Bass guitarist ‘Bagga’ passes in Maryland
Bass guitarist Earl “Bagga” Walker, a stalwart of the Studio One label and Twelve Tribes of Israel organisation, died on Thursday in Maryland at age 75.
His sister, Orleen Campbell, told the Jamaica Observer that he passed away at MedStar Hospital.
Walker’s physical movement was restricted in recent years after suffering several strokes.
Initially a guitarist, he switched to bass at Studio One, playing on classic songs such as Skylarking by Horace Andy, Vanity by Sugar Minott, and Truth And Rights by Johnny Osbourne.
The dreadlocked Walker was an original member of the Twelve Tribes of Israel, backing many of that organisation’s acts. The best known was Freddie McGregor on whose 1986 hit single, Push Come to Shove, Walker played.
“He is sadly missed. Bagga was loved by my entire family. He was the bass player for the Studio One Band and we toured for many years, and worked together at Studio One for many years too,” McGregor said in an interview with the Observer.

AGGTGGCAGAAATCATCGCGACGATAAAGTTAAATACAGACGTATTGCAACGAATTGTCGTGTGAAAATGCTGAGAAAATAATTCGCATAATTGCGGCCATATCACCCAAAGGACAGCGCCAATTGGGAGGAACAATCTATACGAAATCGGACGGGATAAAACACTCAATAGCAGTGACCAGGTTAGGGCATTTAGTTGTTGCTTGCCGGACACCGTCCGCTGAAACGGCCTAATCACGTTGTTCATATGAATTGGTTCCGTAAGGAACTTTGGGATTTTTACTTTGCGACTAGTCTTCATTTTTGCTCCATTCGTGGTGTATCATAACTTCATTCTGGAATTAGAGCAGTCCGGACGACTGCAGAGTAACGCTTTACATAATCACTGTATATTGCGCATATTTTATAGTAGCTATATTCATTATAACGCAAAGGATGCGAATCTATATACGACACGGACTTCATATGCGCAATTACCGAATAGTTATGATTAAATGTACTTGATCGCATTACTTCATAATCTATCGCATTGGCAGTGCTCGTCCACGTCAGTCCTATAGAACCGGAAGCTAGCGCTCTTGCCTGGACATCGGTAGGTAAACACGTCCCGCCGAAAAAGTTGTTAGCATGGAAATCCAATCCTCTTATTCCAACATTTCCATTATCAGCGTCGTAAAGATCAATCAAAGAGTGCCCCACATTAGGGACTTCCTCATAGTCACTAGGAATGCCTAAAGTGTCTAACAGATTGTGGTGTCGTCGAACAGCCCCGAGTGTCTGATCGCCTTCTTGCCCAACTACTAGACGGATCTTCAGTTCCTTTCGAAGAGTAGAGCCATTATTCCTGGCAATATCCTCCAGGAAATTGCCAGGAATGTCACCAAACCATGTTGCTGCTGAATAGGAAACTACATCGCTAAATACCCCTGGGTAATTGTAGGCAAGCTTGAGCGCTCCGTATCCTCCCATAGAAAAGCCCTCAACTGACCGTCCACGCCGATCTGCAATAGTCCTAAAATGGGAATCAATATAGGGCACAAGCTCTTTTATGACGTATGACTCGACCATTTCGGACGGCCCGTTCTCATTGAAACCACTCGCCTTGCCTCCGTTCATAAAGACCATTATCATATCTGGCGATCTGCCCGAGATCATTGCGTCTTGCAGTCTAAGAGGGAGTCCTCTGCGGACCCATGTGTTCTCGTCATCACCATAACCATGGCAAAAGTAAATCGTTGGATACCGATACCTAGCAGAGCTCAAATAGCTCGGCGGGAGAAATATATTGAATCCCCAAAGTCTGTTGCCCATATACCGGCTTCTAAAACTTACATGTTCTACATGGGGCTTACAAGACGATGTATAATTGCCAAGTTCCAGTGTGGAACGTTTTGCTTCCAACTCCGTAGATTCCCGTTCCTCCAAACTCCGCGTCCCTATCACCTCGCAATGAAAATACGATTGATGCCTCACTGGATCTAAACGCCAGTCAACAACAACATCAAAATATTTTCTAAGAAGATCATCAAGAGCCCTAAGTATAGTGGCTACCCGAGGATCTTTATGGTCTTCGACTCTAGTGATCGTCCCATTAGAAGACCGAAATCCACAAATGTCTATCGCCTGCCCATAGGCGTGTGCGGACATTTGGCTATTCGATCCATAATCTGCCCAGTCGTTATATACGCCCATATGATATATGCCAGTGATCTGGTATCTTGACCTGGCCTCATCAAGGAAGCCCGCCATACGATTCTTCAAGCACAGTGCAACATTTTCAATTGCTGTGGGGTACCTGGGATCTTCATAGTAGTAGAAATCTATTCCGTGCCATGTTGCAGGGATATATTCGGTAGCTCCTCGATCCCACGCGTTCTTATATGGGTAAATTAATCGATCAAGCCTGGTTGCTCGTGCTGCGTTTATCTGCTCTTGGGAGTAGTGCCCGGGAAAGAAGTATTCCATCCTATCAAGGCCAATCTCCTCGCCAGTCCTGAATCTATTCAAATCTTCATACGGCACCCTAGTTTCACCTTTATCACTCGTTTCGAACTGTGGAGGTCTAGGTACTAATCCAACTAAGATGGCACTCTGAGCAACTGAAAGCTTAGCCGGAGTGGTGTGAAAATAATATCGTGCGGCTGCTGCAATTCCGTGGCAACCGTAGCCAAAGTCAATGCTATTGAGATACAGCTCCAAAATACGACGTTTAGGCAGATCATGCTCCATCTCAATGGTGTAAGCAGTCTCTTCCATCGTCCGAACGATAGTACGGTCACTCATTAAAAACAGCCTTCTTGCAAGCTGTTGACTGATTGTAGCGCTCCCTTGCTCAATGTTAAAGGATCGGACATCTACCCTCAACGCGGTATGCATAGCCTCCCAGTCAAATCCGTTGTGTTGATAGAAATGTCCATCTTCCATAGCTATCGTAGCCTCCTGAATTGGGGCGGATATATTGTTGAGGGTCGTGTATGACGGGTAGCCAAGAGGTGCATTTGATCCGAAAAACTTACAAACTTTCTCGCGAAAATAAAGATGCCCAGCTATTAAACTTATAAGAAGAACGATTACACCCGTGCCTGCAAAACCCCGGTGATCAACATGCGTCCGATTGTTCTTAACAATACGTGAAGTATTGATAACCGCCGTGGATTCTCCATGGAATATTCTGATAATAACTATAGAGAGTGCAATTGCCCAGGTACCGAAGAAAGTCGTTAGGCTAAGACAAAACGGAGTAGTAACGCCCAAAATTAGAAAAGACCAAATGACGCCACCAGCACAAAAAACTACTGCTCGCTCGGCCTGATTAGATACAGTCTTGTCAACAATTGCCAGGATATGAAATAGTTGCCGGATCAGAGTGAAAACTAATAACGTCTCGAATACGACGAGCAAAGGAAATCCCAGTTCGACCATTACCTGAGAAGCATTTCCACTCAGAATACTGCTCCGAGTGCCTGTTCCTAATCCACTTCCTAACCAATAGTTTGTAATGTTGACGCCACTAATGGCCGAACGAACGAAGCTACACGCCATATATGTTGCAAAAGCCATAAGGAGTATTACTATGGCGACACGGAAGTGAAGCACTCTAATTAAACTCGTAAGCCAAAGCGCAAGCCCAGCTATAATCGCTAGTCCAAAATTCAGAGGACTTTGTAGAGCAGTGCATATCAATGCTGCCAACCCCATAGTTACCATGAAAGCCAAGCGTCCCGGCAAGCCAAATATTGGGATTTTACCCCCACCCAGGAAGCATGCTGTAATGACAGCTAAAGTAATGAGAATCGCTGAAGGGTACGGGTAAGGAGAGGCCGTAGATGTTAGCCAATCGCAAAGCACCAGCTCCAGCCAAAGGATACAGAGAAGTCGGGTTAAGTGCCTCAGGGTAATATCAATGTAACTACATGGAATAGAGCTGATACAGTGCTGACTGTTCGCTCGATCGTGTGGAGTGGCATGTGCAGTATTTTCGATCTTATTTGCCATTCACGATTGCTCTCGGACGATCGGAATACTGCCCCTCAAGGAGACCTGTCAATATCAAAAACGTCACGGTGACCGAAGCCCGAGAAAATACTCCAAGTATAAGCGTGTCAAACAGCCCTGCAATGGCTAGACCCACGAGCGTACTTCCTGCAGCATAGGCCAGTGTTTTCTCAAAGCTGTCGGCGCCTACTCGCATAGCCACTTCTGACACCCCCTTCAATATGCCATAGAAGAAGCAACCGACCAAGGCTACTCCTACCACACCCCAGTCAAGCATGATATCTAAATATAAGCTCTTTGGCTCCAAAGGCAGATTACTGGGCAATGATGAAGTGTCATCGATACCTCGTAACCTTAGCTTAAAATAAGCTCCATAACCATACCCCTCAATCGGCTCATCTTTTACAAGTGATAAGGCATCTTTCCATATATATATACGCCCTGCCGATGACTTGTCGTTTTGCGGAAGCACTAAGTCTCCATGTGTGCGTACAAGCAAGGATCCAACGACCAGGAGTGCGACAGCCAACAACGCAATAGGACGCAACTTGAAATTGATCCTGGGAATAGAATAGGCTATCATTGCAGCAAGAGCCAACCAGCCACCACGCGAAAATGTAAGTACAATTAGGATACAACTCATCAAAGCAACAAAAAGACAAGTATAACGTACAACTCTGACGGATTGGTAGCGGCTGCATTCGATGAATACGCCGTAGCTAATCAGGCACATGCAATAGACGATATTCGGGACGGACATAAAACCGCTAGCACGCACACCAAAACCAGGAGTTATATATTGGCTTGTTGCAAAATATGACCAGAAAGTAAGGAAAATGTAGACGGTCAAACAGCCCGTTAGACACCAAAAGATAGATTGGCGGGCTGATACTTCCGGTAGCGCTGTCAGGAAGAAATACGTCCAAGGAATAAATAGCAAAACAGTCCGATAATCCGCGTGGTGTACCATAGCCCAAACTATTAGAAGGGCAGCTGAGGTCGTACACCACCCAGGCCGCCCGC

Campbell said Twelve Tribes was formed by Vernon “Prophet Gad” Carrington at her family’s Trench Town home in 1968. Her brother, who was the eldest of six children, spent his formative years in that community.
Walker was a major part of the Twelve Tribes of Israel’s recording unit. He played bass on harmony quartet Still Cool’s To Be Poor Is A Crime, which was later covered with great success by McGregor.
In addition to his session work, Walker toured with Jimmy Cliff, The Gladiators, Black Uhuru, and I Jahman Levi.
In 2018 he was honoured by the Tributes To The Greats show in Kingston for his contribution to Jamaican music.
Earl “Bagga” Walker is survived by five children, four grandchildren, three sisters, and two brothers.